So he stood among them and said ‘Peace be with you’, his usual sweet and significant greeting. This is a double peace: towards God, which is the product of due reverence; and among ourselves as people. When he saw that they were frightened and disconcerted by this unexpected and strange appearance- because they thought they were seeing a spirit or a ghost- he mentioned the doubts they had in their hearts. He showed them that it was really he himself, and encouraged them to prove it for themselves by examining and touching him. He asked for something to eat, not because he needed it, but to confirm his resurrection.

He ate a portion of grilled fish and some honey from a honeycomb, and these are symbols of his mystery. In other words, the Word of God, in his hypostasis, united to himself our nature which had been floundering in the waters of the hedonistic life of the passions and he cleansed it through the unapproachable fire of his divinity. And our nature resembles a honeycomb in that it contains the treasure of reason embodied in the flesh, as honey is in the comb. He gladly partakes of these because he makes his food the salvation of each person who shares our nature. He didn’t eat the whole comb, but only part of it, because not everyone believed. And he didn’t eat it alone. He ate what was brought to him by his disciples, because they bring him only those who believe, separating them from unbelievers.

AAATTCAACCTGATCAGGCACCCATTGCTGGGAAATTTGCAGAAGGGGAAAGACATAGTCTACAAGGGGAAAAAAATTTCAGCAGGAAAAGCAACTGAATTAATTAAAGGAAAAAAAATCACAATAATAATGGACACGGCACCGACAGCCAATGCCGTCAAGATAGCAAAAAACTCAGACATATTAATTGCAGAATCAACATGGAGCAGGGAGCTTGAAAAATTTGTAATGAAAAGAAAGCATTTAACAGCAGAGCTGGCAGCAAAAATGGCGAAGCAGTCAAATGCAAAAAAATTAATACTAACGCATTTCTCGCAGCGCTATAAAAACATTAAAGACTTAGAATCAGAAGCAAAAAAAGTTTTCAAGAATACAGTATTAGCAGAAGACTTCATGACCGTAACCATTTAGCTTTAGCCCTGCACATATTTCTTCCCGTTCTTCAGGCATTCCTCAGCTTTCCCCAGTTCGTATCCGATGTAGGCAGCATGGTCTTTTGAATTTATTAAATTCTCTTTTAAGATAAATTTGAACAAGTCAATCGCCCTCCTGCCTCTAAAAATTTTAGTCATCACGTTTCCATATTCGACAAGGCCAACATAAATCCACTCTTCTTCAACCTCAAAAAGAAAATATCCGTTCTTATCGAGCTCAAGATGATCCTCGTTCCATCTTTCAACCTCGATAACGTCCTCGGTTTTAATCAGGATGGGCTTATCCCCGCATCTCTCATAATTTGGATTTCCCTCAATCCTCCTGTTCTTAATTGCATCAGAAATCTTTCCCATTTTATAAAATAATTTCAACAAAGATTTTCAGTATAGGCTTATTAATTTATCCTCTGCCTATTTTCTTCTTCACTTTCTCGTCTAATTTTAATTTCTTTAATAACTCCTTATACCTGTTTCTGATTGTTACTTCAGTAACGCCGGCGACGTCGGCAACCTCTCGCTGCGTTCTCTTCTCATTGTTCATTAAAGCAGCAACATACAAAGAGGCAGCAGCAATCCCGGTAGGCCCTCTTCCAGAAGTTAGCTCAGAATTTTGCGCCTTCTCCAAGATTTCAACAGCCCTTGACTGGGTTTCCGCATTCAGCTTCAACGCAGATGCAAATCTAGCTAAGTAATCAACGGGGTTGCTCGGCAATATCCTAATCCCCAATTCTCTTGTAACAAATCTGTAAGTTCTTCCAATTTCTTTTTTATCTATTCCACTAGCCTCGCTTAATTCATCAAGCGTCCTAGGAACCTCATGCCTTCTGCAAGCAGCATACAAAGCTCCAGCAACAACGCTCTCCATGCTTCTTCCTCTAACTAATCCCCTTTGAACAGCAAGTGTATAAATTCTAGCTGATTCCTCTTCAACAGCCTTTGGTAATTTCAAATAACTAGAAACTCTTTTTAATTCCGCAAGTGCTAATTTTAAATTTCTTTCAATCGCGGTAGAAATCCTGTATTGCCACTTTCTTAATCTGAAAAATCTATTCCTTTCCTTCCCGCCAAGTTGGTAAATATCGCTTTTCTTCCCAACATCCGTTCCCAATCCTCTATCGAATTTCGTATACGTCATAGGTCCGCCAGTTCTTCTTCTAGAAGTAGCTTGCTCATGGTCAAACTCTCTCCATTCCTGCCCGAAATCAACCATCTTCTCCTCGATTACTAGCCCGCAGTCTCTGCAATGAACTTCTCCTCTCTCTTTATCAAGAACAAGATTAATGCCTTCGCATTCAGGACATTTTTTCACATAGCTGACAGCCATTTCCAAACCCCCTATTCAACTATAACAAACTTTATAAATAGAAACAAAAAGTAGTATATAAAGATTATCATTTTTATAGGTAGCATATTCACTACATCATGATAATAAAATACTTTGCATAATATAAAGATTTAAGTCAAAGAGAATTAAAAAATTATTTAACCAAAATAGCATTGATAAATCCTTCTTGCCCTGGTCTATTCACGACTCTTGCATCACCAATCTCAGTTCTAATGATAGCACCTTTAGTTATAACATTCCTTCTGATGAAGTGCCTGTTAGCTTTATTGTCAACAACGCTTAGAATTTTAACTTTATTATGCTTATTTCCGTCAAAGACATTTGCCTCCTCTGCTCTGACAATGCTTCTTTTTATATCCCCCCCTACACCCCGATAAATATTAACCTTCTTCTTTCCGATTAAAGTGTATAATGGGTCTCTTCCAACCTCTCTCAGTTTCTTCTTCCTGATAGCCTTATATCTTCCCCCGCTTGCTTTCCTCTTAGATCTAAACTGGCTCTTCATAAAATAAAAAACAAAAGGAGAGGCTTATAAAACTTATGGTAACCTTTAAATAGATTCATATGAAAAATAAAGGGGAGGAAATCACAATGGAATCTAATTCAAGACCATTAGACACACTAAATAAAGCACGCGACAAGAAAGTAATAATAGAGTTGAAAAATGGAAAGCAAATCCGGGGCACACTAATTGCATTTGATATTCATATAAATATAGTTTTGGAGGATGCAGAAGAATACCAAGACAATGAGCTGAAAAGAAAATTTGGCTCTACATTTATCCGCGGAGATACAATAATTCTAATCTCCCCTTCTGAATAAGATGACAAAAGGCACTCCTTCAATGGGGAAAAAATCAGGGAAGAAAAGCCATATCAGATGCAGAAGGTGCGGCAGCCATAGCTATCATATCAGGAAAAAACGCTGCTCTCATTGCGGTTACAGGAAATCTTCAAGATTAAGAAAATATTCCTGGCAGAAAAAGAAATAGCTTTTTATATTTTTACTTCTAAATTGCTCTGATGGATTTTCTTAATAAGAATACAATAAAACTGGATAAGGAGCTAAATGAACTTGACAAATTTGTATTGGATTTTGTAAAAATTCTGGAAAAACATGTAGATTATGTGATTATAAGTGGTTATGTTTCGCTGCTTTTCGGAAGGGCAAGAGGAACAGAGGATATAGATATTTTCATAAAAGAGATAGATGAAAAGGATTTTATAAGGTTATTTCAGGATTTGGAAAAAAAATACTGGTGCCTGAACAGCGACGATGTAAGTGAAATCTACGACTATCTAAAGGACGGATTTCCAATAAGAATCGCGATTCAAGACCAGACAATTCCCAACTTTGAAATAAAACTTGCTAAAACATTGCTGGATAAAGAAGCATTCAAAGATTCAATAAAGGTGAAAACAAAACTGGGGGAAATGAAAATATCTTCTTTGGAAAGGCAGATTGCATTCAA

He then recalled the words he spoke to them before his passion, all of which had come to pass. He promised to send the Holy Spirit to them and told them to stay in Jerusalem until they received power from on high. After this discussion, he led them out of the house as far as Bethany and having blessed them, as we’ve said, he departed from them and was lifted up into the heavens. Using clouds as his chariot,  he rose up gloriously into the heavens, to the right hand of the majesty the Father, seating our leaven [nature, composition] on the same throne.

As the apostles continued to gaze at the heavens, the angels were charged with informing them  that he would also return in this way and that all the races of the earth would see him on the clouds of heaven. After the disciples had worshipped on the Mount of Olives, from which Christ had ascended, they returned to Jerusalem, praising and blessing God and awaiting the descent of the Holy Spirit.

Just as he lived, died, rose and ascended, so shall we all live, die and rise. But not all of us will ascend, only those for whom Christ is life and death is a gain; only those who, before their death, crucified sin through repentance. Only these will be caught up together with them in the clouds to meet the Lord in the air (1 Thess. 4, 17).

Let us enter our upper room, praying in our minds. Let us cleanse ourselves to receive the descent of the Comforter [Advocate] and let us bow down before the Father, Son and Holy Spirit, now and ever and unto the ages of ages. Amen.